You've no doubt heard of ITIL, but how much do you really know about it? Everything on the planet has a life cycle: Worms, mushrooms, and IT services. In this context, service can mean anything. It could be a network service such as email, messaging, or access to information resources. A manufacturing process has a life cycle; so does a commercial service. Facebook, Amazon Netflix, and Google all have tons of life cycles.
Each process or service has to be monitored and documented along the way; who uses it, how it's used; what works, what doesn't. That's where the concept of a life cycle comes in. You may for example, need to redesign your document to include new technology in your industry or to comply with legislation.
Take, for instance, the many iterations of data privacy legislation. Each time a new bill is passed, you need to look at your data privacy procedures to assess what, if any, changes you need to make in your information handling procedures. Another example is block chain technology. Does it apply to you? How can you implement it to streamline your process?
At the end of a system's life cycle, you have three choices: modify the system, terminate it, or leave it the way it is. While the choice is implemented at the end of the lifecycle, it is at the midpoint that you make the decision. Enter ITIL.
What is ITIL?
The Information Technology Infrastructure Library is a suite of detailed, best practices that provides a focal point for IT service management (ITSM) to align its services with the continually changing needs of its clients, be they in-house or B2B. There are five levels within the framework of the ITIL Certification Scheme. They are Foundation, Intermediate, Management, Expert, and Master.
The Foundation certification is aimed at anybody who is interested in IT service management. This could include IT professionals and others who are working in an organization that has adopted the ITIL framework. If your role within your organization involves oversight of IT service management without getting your own hands dirty, then the ITIL foundation level is probably aimed at you.
Most of the red meat in ITIL is at the Intermediate level, which is divided into two streams, life cycle and capability, both of which have their own service certifications.
Within the life cycle stream, there are five service certifications:
- Strategy (SS) focuses on customer needs and improving IT over time.
- Design (SD) focuses on strategies, rather than technology.
- Transition (ST) emphasizes building, validating, and delivering services to customers.
- Operation (SO) is the practice of keeping your system ticking over nicely, everybody happy.
- Continual Service Improvement (CSI) keeps everybody on their toes, avoiding complacency, and identifying and implementing minor tweaks to keep improving the service and keep the client even happier.
Under the capability banner, you have:
- Operational Support and Analysis (OSA): Targeted at IT professionals, business process owners and business managers, the OSA certification prepares users to develop competency in managing events, access, incidents, and problems, while also fulfilling requests and operating the service desk.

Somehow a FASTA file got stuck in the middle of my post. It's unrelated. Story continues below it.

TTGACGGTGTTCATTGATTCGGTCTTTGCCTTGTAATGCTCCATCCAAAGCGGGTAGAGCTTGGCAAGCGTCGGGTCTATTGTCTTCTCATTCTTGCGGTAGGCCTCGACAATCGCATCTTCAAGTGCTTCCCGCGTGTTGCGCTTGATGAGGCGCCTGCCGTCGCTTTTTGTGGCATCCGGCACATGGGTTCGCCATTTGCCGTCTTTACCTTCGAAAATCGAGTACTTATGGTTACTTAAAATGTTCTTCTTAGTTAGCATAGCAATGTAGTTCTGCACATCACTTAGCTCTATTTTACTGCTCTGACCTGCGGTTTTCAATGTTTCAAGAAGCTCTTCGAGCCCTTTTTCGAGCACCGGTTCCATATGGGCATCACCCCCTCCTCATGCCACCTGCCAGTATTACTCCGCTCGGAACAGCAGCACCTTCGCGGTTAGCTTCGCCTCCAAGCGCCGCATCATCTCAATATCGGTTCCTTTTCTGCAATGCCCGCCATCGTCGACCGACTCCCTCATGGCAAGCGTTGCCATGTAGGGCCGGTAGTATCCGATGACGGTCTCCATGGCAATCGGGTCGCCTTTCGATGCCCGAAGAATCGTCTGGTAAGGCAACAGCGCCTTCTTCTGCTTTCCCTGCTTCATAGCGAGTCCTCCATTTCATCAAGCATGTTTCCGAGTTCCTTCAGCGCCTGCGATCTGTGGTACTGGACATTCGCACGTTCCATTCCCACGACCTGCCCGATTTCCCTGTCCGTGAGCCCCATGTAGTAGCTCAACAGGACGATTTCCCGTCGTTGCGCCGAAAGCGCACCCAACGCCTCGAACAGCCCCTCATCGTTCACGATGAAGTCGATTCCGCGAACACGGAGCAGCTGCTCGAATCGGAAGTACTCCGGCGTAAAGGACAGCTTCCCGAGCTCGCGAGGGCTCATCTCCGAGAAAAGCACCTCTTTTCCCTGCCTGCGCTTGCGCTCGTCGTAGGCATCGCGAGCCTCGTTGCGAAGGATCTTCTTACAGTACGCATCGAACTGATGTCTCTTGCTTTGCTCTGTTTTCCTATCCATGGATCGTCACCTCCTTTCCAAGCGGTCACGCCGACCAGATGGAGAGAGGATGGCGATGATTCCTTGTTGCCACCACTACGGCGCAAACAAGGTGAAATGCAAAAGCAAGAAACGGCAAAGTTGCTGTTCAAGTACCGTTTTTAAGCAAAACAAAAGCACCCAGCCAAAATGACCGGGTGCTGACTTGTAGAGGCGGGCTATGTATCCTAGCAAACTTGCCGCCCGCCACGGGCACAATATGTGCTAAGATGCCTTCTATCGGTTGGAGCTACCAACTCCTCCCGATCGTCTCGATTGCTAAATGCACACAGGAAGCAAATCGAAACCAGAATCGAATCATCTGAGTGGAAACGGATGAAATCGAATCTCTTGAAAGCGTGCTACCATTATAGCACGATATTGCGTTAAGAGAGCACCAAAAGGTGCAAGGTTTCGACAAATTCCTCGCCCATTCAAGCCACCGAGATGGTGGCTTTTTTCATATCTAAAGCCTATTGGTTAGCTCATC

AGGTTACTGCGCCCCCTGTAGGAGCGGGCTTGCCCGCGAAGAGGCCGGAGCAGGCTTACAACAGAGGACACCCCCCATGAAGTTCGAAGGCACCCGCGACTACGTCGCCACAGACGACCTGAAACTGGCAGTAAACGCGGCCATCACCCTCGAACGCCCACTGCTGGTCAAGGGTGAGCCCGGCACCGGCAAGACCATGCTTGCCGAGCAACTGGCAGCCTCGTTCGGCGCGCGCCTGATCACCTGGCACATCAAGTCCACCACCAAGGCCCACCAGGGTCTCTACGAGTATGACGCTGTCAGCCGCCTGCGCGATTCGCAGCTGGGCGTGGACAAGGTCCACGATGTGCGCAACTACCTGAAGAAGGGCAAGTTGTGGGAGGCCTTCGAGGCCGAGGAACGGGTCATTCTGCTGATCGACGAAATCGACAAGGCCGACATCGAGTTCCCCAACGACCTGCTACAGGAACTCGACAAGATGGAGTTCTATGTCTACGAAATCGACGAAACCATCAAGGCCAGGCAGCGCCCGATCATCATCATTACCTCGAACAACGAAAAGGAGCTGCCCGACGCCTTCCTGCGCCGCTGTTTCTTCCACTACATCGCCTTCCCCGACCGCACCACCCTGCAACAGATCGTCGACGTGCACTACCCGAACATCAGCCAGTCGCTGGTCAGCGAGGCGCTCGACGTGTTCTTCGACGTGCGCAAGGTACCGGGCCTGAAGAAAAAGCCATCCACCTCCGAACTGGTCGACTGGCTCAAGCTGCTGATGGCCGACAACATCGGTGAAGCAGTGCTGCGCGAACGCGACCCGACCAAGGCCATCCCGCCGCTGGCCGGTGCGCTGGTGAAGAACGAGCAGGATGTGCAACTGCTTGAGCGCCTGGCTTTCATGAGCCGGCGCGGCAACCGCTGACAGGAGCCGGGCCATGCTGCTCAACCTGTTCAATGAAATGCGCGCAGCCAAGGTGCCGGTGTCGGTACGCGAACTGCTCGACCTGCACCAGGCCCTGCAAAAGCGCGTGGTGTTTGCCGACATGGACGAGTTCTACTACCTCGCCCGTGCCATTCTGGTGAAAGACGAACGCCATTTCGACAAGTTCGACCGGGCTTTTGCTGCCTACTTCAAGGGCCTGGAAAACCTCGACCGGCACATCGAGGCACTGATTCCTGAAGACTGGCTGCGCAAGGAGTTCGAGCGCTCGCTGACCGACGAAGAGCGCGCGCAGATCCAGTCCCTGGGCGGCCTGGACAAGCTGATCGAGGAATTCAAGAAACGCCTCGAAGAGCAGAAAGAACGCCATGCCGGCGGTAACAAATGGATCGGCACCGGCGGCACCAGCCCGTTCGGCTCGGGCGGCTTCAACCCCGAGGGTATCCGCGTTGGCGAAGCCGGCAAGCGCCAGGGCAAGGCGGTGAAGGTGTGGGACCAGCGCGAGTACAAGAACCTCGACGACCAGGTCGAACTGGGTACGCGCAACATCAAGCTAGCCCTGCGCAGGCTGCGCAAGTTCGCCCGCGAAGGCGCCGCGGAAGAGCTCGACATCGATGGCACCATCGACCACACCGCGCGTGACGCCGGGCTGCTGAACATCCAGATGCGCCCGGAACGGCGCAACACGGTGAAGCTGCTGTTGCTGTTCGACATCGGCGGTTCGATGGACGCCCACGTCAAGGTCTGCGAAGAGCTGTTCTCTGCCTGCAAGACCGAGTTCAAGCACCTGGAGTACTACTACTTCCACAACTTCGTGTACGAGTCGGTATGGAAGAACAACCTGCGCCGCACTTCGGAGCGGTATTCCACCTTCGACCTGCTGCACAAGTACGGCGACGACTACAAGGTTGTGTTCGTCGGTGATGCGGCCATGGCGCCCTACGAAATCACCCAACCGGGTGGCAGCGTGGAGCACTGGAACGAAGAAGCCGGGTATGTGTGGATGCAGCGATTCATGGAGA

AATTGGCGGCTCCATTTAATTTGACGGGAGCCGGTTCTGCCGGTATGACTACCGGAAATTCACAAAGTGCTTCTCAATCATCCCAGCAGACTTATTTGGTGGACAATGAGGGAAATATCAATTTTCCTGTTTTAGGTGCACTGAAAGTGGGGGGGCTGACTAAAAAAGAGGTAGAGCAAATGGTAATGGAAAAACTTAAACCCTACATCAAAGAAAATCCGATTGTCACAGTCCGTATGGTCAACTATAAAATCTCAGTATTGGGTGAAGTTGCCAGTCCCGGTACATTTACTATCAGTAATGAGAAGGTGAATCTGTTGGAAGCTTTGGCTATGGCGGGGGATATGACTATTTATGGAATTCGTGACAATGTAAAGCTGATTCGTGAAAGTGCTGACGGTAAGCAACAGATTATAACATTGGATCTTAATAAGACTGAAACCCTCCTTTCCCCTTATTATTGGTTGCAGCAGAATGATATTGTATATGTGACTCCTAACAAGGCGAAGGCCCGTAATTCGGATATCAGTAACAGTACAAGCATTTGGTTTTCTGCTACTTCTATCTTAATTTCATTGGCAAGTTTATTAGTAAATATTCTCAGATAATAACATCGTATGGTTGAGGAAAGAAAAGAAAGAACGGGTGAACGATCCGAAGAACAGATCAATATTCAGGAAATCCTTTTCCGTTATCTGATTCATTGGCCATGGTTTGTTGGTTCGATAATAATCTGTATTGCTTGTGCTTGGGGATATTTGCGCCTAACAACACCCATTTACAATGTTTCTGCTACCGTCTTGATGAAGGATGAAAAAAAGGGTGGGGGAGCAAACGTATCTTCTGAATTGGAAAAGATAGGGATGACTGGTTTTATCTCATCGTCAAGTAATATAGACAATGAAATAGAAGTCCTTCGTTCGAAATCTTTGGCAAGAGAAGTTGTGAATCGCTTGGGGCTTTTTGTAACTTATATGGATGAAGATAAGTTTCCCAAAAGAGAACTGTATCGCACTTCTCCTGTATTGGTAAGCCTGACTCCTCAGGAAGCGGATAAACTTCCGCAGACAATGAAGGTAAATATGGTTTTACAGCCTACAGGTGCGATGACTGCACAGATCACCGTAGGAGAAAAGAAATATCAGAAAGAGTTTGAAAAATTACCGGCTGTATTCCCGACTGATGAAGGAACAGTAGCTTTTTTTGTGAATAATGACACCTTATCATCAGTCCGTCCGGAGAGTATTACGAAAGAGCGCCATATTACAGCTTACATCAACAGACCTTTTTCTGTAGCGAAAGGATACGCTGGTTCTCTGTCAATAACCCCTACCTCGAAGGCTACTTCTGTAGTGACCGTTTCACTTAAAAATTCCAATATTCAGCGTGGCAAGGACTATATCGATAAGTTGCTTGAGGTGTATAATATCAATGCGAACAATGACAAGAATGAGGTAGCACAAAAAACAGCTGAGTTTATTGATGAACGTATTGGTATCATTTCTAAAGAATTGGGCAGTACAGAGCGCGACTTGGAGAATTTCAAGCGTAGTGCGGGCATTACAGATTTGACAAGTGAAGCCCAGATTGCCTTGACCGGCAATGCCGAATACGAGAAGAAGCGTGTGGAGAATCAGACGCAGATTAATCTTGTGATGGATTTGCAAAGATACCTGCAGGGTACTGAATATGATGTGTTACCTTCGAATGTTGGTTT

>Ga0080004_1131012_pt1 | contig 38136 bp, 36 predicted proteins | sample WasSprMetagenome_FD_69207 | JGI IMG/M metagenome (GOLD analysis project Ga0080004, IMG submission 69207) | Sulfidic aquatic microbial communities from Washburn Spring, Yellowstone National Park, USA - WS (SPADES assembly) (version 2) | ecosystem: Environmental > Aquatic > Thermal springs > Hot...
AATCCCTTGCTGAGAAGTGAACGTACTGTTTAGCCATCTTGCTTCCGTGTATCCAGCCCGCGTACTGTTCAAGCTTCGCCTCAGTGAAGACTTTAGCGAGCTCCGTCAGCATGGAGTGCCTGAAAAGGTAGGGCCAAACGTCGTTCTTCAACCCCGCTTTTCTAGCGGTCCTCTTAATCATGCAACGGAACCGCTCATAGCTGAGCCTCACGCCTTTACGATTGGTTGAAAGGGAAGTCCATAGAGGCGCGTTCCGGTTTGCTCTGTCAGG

- Planning, Protection, and Optimization (PPO): is aimed at helping individuals and organizations with the practical aspects of capacity management, availability, information security, management of demand, and continuity of service. This is where you put your metrics, tools and architecture in place in the run up to the midpoint, where you make your end of life cycle decision.
- Release, Control, and Validation (RCV): the chunk of ITIL that helps you plan, test, and implement new services that meet your client's needs.
- Service Offerings and Agreements (SOA): This ITIL service certification is aimed at ensuring personnel understand the benefits of the ITIL lifecycle: SS, SD, ST, SO, and CSI. It provides guidance on how you can provide what the customer wants while remaining aligned with your own business needs.
The benefit of employing IT staff who are ITIL certified is that you are confident that your people are properly equipped for IT service management. It's something you can tell your clients when you are competing with less savvy organizations for their business. What is great about the modular structure of the certification streams is that nobody has to plod through the entire catalogue to qualify to perform in their little corner of the world.
If you have competent staff that you want to retain but who are not yet ITIL certified, sending them on an Infotec ITIL training course will provide you with the tangible reward of having a work force that is clued up and battle ready. It also tells your staff that you are willing to invest in their future. Give us a call and find out how Infotec can help you get your work force ITIL certified.
For more information about Infotec or any of our programs click here: http://www.infotectraining.com/ or https://ops.infotecpro.com/course_schedule/course_schedule.cfm.